How About A Way to Figure Adequate Liability Insurance Limits?

This is a guest blog written by Scott Simmonds, CPCU, ARM, CMC Insurance Assurance Consulting; www.ScottSimmonds.com

How do you determine how much liability insurance a business should have?

Here are the “normal” liability insurance policies for most businesses:

Auto Liability – Pays for bodily injury and property damage caused by a motor vehicle accident.  Should include coverage for accidents caused by the operation of owned vehicles and non-owned vehicles (by an employee, for example).  My Minimum Recommendation: $1,000,000.

 General Liability – Pays for bodily injury and property damage liability.  Most policies also include coverage for libel, slander, wrongful eviction, false arrest, and publication that violates privacy. Coverage applies at your locations, at other locations in the course of your business, for products liability, and for completed operations.  My Minimum Recommendation: $1,000,000 each occurrence / $2,000,000 in the aggregate.

 Employers’ Liability – Part of workers’ compensation insurance.  Pays for bodily injury that comes from the employment relationship but excludes injuries covered under workers’ compensation.  The best way to describe this coverage is with an example.  A boat builder comes home every day with fiberglass dust in his clothes.  The dust gets into the air at home and in the clothes of the family in the laundry.  A child in the home gets sick from the dust.  That would be covered by employers’ liability. My Minimum Recommendation: $100,000 (most umbrella insurers will require $500,000).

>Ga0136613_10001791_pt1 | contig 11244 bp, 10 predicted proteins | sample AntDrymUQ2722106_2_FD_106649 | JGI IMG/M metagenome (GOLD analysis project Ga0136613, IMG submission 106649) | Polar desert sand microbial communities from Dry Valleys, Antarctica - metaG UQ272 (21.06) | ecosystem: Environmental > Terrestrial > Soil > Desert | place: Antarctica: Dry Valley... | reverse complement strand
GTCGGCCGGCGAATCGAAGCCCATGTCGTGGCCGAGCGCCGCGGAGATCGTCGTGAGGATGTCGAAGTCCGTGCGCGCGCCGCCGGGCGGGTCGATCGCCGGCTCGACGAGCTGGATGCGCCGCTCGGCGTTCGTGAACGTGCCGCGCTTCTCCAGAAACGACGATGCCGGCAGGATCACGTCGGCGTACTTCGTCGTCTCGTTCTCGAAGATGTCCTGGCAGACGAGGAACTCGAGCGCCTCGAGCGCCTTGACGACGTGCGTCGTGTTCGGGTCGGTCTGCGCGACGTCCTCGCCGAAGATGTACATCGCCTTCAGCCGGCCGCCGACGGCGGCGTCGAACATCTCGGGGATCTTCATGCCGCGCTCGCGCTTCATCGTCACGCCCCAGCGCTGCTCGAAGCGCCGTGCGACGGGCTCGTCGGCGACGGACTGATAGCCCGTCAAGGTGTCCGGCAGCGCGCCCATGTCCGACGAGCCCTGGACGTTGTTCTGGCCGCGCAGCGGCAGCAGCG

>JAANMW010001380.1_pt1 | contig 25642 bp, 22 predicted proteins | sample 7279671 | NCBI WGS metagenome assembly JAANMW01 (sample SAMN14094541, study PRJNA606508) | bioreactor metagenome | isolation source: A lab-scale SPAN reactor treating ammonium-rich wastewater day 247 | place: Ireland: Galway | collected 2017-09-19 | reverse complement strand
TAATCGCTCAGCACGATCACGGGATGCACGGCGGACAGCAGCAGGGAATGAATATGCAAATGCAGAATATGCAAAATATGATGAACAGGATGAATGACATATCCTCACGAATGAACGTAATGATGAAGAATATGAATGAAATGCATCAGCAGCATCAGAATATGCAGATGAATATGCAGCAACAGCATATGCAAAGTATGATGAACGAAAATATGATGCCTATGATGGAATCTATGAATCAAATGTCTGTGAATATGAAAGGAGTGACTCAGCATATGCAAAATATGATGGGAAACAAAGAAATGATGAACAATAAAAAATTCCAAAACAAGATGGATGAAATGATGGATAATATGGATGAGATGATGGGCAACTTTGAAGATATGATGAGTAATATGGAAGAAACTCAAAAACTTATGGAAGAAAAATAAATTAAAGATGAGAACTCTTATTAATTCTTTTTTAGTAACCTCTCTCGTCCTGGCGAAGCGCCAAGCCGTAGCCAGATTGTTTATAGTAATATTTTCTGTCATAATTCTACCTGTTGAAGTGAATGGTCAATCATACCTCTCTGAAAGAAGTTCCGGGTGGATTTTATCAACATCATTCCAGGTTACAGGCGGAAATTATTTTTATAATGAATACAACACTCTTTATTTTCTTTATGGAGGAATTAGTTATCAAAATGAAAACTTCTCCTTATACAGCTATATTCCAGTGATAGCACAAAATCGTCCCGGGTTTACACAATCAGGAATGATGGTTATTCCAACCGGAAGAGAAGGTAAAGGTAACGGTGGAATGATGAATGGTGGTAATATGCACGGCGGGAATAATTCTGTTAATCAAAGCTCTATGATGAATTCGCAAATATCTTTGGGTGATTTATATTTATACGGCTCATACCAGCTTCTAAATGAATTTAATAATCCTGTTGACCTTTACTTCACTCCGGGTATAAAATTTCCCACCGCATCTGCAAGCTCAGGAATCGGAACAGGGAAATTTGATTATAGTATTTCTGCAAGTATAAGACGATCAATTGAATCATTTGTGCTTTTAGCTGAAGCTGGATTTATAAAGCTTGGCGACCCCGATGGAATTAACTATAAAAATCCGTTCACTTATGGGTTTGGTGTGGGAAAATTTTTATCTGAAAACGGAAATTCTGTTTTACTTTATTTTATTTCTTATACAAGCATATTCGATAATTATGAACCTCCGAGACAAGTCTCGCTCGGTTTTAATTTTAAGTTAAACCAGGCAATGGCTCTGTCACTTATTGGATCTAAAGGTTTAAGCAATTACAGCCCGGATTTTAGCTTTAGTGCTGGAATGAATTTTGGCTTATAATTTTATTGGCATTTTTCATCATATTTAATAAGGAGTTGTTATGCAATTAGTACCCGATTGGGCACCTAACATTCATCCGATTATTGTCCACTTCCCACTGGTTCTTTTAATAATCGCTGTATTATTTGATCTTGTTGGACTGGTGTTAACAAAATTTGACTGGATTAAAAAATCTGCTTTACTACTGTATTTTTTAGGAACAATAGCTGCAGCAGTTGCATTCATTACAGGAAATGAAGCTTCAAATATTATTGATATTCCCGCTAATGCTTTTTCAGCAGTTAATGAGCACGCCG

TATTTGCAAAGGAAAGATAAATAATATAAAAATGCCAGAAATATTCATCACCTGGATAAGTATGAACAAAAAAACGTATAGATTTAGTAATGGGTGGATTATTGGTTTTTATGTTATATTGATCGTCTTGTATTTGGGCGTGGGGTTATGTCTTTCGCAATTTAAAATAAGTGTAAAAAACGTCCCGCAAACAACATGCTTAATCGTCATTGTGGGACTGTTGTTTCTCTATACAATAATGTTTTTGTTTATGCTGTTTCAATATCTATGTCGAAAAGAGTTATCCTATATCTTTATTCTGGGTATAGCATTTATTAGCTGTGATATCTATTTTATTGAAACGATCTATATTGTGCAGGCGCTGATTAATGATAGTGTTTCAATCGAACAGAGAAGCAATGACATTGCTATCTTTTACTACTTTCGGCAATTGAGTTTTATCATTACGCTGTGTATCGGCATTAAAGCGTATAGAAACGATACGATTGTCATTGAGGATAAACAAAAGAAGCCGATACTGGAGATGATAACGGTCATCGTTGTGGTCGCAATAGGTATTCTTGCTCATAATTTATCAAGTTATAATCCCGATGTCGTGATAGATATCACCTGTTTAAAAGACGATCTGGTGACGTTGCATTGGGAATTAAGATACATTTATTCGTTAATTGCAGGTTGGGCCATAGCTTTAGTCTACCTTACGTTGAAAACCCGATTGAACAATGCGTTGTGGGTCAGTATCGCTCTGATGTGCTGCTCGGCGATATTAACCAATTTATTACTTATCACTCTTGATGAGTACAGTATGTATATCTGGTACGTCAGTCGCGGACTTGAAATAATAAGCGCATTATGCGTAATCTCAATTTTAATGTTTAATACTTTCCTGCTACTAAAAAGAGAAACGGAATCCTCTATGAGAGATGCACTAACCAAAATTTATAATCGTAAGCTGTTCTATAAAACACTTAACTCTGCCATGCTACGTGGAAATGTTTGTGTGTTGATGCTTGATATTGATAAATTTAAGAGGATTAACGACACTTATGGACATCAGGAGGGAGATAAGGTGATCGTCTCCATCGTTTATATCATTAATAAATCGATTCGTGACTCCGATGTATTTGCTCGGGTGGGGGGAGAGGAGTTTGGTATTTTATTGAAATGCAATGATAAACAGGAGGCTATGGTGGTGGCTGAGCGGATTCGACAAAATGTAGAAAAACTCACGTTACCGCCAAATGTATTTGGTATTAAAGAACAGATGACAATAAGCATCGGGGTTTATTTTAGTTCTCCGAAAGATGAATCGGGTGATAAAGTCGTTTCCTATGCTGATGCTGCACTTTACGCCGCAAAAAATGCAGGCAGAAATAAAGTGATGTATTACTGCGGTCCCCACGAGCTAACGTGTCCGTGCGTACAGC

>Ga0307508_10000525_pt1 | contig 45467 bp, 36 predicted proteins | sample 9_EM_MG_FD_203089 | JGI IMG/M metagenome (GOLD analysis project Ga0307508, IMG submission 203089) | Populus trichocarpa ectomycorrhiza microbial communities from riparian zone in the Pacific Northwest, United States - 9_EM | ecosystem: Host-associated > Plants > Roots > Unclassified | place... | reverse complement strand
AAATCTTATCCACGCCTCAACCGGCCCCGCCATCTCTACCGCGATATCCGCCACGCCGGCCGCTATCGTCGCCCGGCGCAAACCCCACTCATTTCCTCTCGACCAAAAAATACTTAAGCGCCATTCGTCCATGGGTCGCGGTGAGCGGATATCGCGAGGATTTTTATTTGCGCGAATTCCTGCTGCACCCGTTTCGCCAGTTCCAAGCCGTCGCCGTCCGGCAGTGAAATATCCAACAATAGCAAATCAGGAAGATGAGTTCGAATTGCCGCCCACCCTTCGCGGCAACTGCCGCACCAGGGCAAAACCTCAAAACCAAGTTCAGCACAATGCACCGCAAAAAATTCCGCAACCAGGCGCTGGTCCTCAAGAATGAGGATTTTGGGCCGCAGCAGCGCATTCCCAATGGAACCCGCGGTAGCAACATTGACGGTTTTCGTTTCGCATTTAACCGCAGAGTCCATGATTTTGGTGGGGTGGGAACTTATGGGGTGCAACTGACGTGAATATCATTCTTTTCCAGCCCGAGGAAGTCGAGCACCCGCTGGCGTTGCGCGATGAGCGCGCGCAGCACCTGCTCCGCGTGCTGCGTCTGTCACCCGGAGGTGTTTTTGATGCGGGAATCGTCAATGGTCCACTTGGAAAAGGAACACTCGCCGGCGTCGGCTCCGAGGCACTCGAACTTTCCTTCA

Employment Practices Liability – Liability insurance for acts of employment harassment, wrongful termination, failure to hire, discrimination, and other similar allegations. EPL policies almost always provide for defense cost coverage within the limit of coverage – increasing the amount of insurance you need.  My Minimum Recommendation: $1,000,000.

 Fiduciary Liability – Protects the fiduciaries, directors, and officers of employee welfare plans (group insurance, pension plans, 401k plans) against actual or alleged wrongful acts. Covers liabilities imposed by the federal law ERISA.  My Minimum Recommendation: $1,000,000.

 Directors’ and Officers’ Liability – Provides coverage for allegations of third parties for mismanagement, failure to act properly, and other “wrongful acts” against directors and officers. Coverage also can be included for the organization, known as entity coverage. Not all companies need D&O insurance.  The coverage is necessary for non-profits and companies with diverse ownership interests.  If you have a small company with 3 owners all active in the business, you can probably do without D&O.  These policies almost always provide for defense cost coverage within the limit of coverage – increasing the amount of insurance you need.  My Minimum Recommendation: $1,000,000.  More coverage may be advisable depending on exposure to loss and the assets of the organization.  It is also a value decision.  Get quotes at a variety of limits and judge the value of the protection compared to the cost.

 Umbrella Liability – Provides extra liability coverage above the general liability, auto liability, and employers’ liability coverage. Also known as excess liability.  Every business should have at least a $1,000,000 umbrella.  There is no magic to this number.  $5,000,000 is a more realistic minimum. 

 I know of a four employee, $200,000 sales contracting firm that accidentally burned down a $7,000,000 church. Not many insurance agents would have suggested beforehand that the contractors buy a $10,000,000 umbrella.  Obviously, hindsight is 20/20.

 You have to decide how high is up.  Again, get quotes at a variety of limits and judge the value of the protection compared to the cost.

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